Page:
Thursday, May 29, 2008

Vegetarian 2002 Fact Sheet

It’s Healthier
Vegetarians are healthier than people who eat meat. It’s a fact. Scientific studies show that vegetarians suffer much less from illnesses like cancer, heart disease, high blood pressure and other common health problems. A major study reported in the British Medical Journal in 1994 found that, of 5000 meat-eaters and 6000 non-meat eaters, vegetarians had 40% less risk of cancer and 30% less risk of heart disease than the meat-eaters and were 20% less likely to die of any cause (Oxford Vegetarian Study).

A US study of 50,000 vegetarians showed a very low rate of cancer (Seventh Day Adventist Study, Massachussets). It has been estimated that by following a low-fat vegetarian diet, the risk of food poisoning is decreased by 80%. More evidence of the benefits of a vegetarian diet is being found each year.

It’s Humane
Billions of animals are killed in slaughterhouses around the world. In the US, some half a million are killed each hour, while in the UK over 600 million are killed each year. A proportional number are killed in Australia. It is nothing more than an undercover massacre. Animals suffer enormously in the process. Quite apart from the terror of being killed, they undergo pain and fear through routine stock mutilations and during transportation to saleyards and abattoirs.

Most animals eaten in Australia today are intensively raised in dark, sunless sheds where they are fed a diet of processed foods. In most cases antibiotics, growth-promotants and hormones are routinely administered. As biological entities, these animals are treated as little more than meat machines. We would be horrified if our pet cat or dog was treated in this way, so why should we subject other animals to such cruelty? The fact that the killing is done by someone else makes it easy to eat meat but, by eating it, we are really condemning the next animal in line. Have you ever really stopped to think about the cruelty we systematically inflict on other species simply by eating them?

It’s Economical
Meat is expensive, both economically and agriculturally. With so many starving people in the world today it is a criminal waste of food to produce it. Meat-animals are fed perfectly good plant food which could have been fed directly to starving people. For instance, it takes 17 kilos of corn, beans, grain, etc, to produce one kilo of beef in feedlot cattle. This is like investing $17.00 in a bank term deposit and withdrawing $1.00 at maturity! It required massive reserves of land to grow the crops which are used as animal feed. About 70% of crops grown in the US are fed to animals and not to humans. Meanwhile, a child dies of starvation somewhere in the world every two seconds. As the world human population grows, so too does the need for the dwindling reserves of arable land on which to grow crops to feed it.

It’s Environmentally Friendly
In Central America, entire forests are felled or burnt to provide land for grazing cattle. Most of these cattle end up as second-quality hamburger meat for the North American junk food market. Being hard-hooved, cattle erode the vulnerable topsoil, while each animal produces over 300 litres of methane (a “greenhouse” gas) per day. Also, the trees which are felled to clear land for cattle ranching are left to rot. The termites which then feed on them produce even more methane than the cattle.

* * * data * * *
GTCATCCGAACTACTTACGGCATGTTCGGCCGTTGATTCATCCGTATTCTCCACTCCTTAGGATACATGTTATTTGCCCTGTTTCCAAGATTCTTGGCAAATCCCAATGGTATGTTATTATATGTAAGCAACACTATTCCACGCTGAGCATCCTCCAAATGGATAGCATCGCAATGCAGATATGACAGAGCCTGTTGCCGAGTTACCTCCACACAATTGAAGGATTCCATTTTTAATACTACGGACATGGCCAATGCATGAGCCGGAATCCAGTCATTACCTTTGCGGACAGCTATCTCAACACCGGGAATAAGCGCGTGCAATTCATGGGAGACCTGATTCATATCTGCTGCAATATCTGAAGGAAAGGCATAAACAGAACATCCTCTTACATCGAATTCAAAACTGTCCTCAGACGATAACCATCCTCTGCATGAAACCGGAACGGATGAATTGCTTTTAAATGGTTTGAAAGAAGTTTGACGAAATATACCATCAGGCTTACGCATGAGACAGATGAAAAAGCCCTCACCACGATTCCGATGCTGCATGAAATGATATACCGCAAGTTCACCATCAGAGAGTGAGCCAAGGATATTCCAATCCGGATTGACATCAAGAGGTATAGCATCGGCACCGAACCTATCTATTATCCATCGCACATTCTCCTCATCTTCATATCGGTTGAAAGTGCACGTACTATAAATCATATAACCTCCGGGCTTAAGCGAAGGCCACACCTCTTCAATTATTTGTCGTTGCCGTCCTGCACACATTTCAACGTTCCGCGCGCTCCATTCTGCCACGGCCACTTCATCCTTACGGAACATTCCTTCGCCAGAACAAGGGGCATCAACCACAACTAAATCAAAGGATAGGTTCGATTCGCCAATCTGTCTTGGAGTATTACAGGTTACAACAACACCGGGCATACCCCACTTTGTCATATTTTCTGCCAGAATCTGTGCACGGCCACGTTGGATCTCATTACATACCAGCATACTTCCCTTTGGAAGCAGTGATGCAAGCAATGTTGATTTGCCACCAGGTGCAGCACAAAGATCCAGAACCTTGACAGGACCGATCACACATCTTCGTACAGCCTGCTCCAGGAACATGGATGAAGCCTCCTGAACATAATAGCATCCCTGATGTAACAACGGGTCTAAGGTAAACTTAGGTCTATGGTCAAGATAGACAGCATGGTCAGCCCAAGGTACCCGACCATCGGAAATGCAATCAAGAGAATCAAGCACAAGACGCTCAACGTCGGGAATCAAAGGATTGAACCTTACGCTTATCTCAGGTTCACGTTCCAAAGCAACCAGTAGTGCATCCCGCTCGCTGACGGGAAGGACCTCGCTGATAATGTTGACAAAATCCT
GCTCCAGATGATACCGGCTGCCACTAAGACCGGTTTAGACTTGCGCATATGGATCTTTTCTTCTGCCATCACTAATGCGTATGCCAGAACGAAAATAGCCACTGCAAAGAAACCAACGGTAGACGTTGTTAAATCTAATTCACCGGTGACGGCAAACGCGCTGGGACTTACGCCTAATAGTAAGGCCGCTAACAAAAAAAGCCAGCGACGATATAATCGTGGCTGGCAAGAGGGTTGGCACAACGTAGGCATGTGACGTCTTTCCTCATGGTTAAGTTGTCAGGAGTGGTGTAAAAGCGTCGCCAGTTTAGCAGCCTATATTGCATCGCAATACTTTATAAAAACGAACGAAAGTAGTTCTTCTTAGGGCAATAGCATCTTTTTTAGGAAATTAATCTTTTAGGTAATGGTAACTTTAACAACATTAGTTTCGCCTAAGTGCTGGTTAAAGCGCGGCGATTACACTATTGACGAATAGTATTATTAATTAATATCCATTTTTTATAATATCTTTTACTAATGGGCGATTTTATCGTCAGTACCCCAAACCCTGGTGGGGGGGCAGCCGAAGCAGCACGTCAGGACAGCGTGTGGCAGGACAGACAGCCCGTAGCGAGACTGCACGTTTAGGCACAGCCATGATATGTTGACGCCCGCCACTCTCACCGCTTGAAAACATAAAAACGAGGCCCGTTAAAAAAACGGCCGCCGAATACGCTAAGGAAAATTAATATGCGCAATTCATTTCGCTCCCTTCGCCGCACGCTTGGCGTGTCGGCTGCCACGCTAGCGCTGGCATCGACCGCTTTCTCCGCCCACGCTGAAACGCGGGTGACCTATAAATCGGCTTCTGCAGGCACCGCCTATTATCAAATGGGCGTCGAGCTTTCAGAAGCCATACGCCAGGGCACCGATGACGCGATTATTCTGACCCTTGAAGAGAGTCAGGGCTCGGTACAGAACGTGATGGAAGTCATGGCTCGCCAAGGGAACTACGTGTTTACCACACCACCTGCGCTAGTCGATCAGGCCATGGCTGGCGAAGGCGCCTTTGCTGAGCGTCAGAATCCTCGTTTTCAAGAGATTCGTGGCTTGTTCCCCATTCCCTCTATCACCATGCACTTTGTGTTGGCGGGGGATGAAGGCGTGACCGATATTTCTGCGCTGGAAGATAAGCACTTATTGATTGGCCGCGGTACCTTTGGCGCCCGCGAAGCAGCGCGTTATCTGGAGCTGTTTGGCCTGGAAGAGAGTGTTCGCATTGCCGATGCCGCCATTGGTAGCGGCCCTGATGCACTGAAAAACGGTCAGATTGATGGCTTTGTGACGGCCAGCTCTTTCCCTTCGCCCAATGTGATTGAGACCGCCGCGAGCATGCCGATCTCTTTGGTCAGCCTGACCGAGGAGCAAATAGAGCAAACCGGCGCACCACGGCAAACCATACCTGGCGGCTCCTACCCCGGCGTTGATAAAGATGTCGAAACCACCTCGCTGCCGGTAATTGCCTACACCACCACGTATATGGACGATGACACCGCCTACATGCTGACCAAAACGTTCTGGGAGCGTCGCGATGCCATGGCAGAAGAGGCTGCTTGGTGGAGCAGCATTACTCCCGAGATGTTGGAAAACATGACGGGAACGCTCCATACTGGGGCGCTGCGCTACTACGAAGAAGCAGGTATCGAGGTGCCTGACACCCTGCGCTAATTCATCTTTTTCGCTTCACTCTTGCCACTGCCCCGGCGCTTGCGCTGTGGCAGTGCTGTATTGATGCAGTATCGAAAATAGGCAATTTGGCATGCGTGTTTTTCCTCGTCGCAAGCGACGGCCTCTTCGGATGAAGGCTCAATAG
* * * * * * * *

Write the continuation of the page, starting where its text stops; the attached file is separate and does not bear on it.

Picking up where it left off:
Weight for weight, cattle alone outweigh the entire human population of our planet. A recent Greenpeace report told how the dairy industry of California uses enough water to supply a city of 22 million people. The effluent produced from intensive piggeries, cattle feedlots and broiler units is polluting our river systems. A NSW government newsletter pointed out that the late Homebush abattoirs was the single greatest industrial polluter of Sydney’s coastal waters.

Exploding Some Myths
Understandably, people are a bit apprehensive about changing their diet. Everyone seems to know “someone” who looks as pale as a bleached potato since giving up meat! The truth is that a well-balanced vegetarian diet provides all the protein and nutrients needed for a vigorous and healthy life (American Dietary Association Study). What is seldom pointed out are the millions of conventional eaters who suffer from constipation, malnutrition, gout and a host of other problems and diseases brought on by a lack of fresh fruit and vegetables in their diet, combined with the adverse effects of meat.

A study carried out the by University of Surrey in Britain found that vegetarians were better nourished than meat eaters, and much closer to the “ideal” diet recommended by the government’s own health advisers.

Arn't We Designed To Eat Meat?
Not at all. Many people say that we are meat-eaters because we have sharp teeth. This is like judging a book by its cover. Look inside and you will find out what is really going on.

Our digestive system resembles that of the herbivores and the frugivores (fruit-eaters). It consists of a very long intestine allowing slow digestion of nutrients. By contrast, carnivores have a short digestive tract designed so that meat can quickly pass through the body before it putrefies and becomes toxic. To compensate for this rapid transition, carnivores have a stomach acid concentration 10 times greater than that of vegetarian mammals (including humans) to enable them to quickly digest the meat. When humans eat meat it begins to putrefy before leaving the body, often resulting in disorders as diverse as constipation and bowel cancer if eaten persistently over a period of time. Sure, the more fibre eaten with meat, the quicker it passes through the intestines, but why eat meat at all? Only vegetable matter contains fibre and a good vegetarian diet provides all the fibre the body needs without having to add extra”artificially”. If you are serious about lowering your cholesterol intake, a vegetarian diet is the best way to go since only animal products contain cholesterol.

What do I Eat?
Most people imagine vegetarian eating to be meat and two “veg” minus the meat. To a conventional meat-eater this sounds like someone being sold a car with the engine missing! Nothing could be further from the truth. Vegetarian eating is about eating a wide variety offoods prepared in an abundance of different ways.